MENA retakaful has long-term growth potential
Source: Middle East Insurance Review | Oct 2020
In its annual commentary released in September on the global reinsurance industry, AM Best said retakaful operators have yet to achieve sustained traction in the MENA region, despite ample opportunities.
Over the past two decades, there has been significant growth and interest in the MENA retakaful market, with many retakaful formations structured as greenfield investments and others formed by large global reinsurers looking for additional distribution platforms. However, AM Best noted that the initial strong momentum has stalled due to inconsistent and underperforming technical results. In recent years, market contraction has occurred with retakaful operators such as Takaful Re and Emirates Retakaful (both from the UAE) exiting the market due to poor performance, driven in part by their inability to gain sufficient scale. The remaining retakaful operators in the region are now primarily branches or subsidiaries of conventional reinsurers, as opposed to standalone retakaful outfits, said the report.
According to the rating agency, factors that are constraining the success of retakaful in the region include the underachievement and small size of the region’s direct takaful markets, and most notably competitive pressure from the conventional reinsurance market. Shariah boards of takaful operators are not taking a strict approach to retakaful enforcement, allowing contributions to seep into the conventional markets, arguing the necessity of policyholder protection. Without tighter regulation and shariah control of ceded contributions, the retakaful market will continue to be overlooked in favour of conventional reinsurers, inhibiting sizeable growth potential.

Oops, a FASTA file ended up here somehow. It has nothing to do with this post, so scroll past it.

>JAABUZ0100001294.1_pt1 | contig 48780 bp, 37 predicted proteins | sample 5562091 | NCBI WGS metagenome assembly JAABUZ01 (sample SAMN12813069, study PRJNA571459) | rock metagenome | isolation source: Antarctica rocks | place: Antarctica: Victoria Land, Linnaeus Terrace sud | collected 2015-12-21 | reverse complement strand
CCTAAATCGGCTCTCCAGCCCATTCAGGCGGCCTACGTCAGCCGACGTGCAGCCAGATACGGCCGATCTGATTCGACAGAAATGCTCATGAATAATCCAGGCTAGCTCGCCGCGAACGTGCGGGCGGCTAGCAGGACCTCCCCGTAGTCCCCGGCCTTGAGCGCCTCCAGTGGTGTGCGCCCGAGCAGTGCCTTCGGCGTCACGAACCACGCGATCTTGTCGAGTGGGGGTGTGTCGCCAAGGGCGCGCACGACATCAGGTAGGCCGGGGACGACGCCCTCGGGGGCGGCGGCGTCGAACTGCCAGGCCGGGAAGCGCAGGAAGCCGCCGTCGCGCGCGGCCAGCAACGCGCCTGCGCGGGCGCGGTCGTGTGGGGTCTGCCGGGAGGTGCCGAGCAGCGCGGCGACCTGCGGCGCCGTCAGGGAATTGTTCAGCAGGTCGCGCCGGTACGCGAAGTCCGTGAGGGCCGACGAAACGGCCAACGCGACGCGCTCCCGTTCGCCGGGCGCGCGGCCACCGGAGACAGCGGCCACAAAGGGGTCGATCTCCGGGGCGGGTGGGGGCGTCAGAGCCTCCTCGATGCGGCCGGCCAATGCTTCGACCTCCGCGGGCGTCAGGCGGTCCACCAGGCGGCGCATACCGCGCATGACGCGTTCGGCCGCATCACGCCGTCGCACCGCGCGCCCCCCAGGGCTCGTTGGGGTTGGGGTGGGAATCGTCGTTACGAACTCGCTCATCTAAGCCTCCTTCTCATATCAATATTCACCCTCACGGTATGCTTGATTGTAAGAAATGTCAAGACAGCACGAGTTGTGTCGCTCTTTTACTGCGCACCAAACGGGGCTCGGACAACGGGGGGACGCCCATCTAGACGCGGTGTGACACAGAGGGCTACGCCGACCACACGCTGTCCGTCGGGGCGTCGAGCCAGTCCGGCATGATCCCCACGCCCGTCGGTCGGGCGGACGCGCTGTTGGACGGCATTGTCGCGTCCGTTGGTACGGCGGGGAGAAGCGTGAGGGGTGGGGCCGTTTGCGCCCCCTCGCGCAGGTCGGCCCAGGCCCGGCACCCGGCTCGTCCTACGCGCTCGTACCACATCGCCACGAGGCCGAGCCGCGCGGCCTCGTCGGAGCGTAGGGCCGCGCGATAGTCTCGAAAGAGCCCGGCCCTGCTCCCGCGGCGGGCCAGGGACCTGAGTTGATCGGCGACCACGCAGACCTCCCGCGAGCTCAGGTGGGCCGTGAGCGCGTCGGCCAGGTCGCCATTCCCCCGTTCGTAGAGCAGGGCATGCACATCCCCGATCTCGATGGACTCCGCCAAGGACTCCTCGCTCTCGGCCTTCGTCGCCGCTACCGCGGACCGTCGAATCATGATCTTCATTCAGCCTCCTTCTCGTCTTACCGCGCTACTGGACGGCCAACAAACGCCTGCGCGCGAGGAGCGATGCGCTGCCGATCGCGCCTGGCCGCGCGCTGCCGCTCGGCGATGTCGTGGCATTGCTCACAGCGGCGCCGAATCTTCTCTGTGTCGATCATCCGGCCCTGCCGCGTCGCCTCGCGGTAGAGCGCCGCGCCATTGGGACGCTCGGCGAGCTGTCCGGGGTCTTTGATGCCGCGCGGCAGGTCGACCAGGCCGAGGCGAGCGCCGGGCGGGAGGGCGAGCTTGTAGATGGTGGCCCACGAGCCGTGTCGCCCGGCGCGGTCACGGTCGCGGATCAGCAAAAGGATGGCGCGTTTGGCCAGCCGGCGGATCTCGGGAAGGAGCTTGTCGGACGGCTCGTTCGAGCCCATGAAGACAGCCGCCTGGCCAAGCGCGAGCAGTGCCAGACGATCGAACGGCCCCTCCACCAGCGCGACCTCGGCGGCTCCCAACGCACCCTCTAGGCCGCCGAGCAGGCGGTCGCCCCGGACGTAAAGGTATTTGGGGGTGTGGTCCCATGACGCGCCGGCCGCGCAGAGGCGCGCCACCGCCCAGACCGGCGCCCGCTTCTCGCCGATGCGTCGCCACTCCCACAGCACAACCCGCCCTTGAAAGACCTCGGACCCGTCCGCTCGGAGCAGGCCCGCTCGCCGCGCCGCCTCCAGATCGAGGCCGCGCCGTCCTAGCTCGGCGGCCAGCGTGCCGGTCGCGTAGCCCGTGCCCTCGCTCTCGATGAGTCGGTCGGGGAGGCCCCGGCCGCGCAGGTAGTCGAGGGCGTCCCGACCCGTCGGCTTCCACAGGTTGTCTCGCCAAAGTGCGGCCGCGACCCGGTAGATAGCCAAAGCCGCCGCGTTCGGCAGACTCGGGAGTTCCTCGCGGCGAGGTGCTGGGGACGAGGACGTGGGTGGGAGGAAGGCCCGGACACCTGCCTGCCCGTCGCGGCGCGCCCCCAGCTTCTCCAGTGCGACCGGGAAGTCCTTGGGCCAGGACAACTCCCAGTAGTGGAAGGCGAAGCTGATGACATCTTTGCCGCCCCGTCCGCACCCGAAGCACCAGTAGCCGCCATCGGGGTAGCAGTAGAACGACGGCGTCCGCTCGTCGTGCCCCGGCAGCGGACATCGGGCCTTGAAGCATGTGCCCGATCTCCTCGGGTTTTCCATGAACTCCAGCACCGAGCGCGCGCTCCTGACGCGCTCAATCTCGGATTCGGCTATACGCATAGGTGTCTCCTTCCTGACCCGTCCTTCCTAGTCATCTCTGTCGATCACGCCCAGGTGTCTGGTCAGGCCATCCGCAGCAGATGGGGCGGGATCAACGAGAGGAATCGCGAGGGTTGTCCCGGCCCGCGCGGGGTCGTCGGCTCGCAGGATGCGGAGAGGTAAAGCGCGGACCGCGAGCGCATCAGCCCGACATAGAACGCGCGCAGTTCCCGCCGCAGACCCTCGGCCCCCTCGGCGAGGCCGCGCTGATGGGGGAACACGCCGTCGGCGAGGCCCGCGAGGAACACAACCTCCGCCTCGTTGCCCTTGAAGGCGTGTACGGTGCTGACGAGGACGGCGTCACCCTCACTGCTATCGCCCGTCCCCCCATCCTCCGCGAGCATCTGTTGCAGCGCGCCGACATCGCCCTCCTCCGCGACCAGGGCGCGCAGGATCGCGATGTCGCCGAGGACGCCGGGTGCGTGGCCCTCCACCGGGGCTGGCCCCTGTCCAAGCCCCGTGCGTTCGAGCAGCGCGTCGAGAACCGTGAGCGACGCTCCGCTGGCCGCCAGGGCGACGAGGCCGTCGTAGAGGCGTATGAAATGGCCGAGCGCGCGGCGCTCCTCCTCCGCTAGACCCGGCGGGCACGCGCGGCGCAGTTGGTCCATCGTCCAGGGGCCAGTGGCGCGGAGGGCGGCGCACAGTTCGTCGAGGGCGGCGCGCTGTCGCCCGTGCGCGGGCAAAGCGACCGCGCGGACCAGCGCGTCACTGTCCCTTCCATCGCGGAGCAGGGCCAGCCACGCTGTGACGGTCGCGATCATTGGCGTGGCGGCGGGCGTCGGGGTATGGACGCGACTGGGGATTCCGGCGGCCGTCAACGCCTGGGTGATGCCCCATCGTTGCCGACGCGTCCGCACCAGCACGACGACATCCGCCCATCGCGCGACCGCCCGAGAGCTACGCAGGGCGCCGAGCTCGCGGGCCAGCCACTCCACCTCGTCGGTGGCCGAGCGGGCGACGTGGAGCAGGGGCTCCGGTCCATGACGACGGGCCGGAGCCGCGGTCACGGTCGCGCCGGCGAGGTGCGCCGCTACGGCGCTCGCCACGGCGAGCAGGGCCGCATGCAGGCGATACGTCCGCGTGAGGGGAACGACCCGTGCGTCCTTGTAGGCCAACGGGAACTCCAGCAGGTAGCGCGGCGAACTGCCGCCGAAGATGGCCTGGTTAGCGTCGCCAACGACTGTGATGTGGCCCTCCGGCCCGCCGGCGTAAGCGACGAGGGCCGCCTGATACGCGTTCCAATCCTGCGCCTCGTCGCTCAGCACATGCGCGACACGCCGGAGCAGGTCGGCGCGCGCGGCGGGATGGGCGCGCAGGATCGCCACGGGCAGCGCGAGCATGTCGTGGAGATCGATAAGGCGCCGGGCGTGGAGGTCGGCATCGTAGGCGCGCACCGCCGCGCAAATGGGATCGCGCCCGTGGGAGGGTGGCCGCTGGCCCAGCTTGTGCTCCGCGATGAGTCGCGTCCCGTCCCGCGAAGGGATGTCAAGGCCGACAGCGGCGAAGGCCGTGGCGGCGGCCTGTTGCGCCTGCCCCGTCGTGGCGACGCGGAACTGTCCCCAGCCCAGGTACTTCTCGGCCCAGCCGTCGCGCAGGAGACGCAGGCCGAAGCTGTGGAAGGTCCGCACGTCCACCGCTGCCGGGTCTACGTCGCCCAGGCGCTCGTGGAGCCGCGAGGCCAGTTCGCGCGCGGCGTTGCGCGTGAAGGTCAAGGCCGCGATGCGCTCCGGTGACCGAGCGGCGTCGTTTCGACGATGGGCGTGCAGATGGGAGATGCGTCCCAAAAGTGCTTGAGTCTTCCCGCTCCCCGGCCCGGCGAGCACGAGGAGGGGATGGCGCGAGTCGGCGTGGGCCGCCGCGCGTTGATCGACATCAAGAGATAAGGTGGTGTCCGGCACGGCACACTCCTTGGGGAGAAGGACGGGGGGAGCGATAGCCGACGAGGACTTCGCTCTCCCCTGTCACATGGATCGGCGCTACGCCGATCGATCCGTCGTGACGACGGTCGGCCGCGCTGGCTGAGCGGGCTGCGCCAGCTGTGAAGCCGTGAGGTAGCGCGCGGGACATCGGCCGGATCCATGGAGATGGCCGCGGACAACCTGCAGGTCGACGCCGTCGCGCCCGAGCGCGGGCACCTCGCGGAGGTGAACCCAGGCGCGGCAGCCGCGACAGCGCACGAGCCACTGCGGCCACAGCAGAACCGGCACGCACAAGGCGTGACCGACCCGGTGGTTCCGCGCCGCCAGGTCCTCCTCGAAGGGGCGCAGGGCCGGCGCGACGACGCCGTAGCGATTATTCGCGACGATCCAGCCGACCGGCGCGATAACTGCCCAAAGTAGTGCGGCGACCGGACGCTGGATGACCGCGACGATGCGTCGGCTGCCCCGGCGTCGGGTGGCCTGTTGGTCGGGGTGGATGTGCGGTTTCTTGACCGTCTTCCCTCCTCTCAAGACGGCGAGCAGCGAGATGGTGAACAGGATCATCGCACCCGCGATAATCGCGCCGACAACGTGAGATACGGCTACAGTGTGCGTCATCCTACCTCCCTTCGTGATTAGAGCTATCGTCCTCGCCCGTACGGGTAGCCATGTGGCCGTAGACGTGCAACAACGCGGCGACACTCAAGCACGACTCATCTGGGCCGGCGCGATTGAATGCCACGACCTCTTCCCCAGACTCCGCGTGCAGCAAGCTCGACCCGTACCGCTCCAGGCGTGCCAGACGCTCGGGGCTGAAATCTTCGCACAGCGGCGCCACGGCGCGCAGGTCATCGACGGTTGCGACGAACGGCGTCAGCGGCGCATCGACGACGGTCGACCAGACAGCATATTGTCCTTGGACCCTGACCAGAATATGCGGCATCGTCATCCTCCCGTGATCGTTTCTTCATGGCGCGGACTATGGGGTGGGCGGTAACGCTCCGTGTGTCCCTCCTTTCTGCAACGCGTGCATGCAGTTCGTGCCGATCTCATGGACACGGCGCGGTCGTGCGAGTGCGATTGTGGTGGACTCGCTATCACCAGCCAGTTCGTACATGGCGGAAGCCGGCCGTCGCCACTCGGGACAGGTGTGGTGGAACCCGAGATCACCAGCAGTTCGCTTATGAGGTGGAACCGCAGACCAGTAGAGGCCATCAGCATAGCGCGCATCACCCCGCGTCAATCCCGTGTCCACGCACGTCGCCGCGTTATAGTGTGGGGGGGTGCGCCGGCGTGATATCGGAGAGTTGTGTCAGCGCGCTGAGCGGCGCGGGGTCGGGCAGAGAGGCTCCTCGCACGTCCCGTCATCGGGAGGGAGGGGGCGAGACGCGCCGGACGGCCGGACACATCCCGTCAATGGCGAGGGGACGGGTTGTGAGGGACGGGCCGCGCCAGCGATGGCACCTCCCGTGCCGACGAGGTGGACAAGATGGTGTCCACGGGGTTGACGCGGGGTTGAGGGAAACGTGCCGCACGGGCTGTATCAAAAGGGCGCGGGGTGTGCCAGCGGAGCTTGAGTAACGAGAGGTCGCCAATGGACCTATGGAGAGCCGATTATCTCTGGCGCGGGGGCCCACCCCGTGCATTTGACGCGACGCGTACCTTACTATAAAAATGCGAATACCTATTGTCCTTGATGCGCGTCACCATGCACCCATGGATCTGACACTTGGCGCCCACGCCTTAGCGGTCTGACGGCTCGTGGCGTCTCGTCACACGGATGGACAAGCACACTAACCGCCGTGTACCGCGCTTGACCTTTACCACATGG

Despite these downsides, AM Best expects interest in retakaful to persist, particularly if the primary takaful market continues to improve its performance while successfully expanding its footprint, capitalising on a growing target market. The agency said there is renewed interest from conventional reinsurers to establish shariah-compliant operations in the region, notably in North Africa, in response to development in the primary market. While the shape of retakaful capacity offerings remains to be seen, positive dynamics in the primary takaful market suggest the long-term potential of the region’s retakaful segment is good. M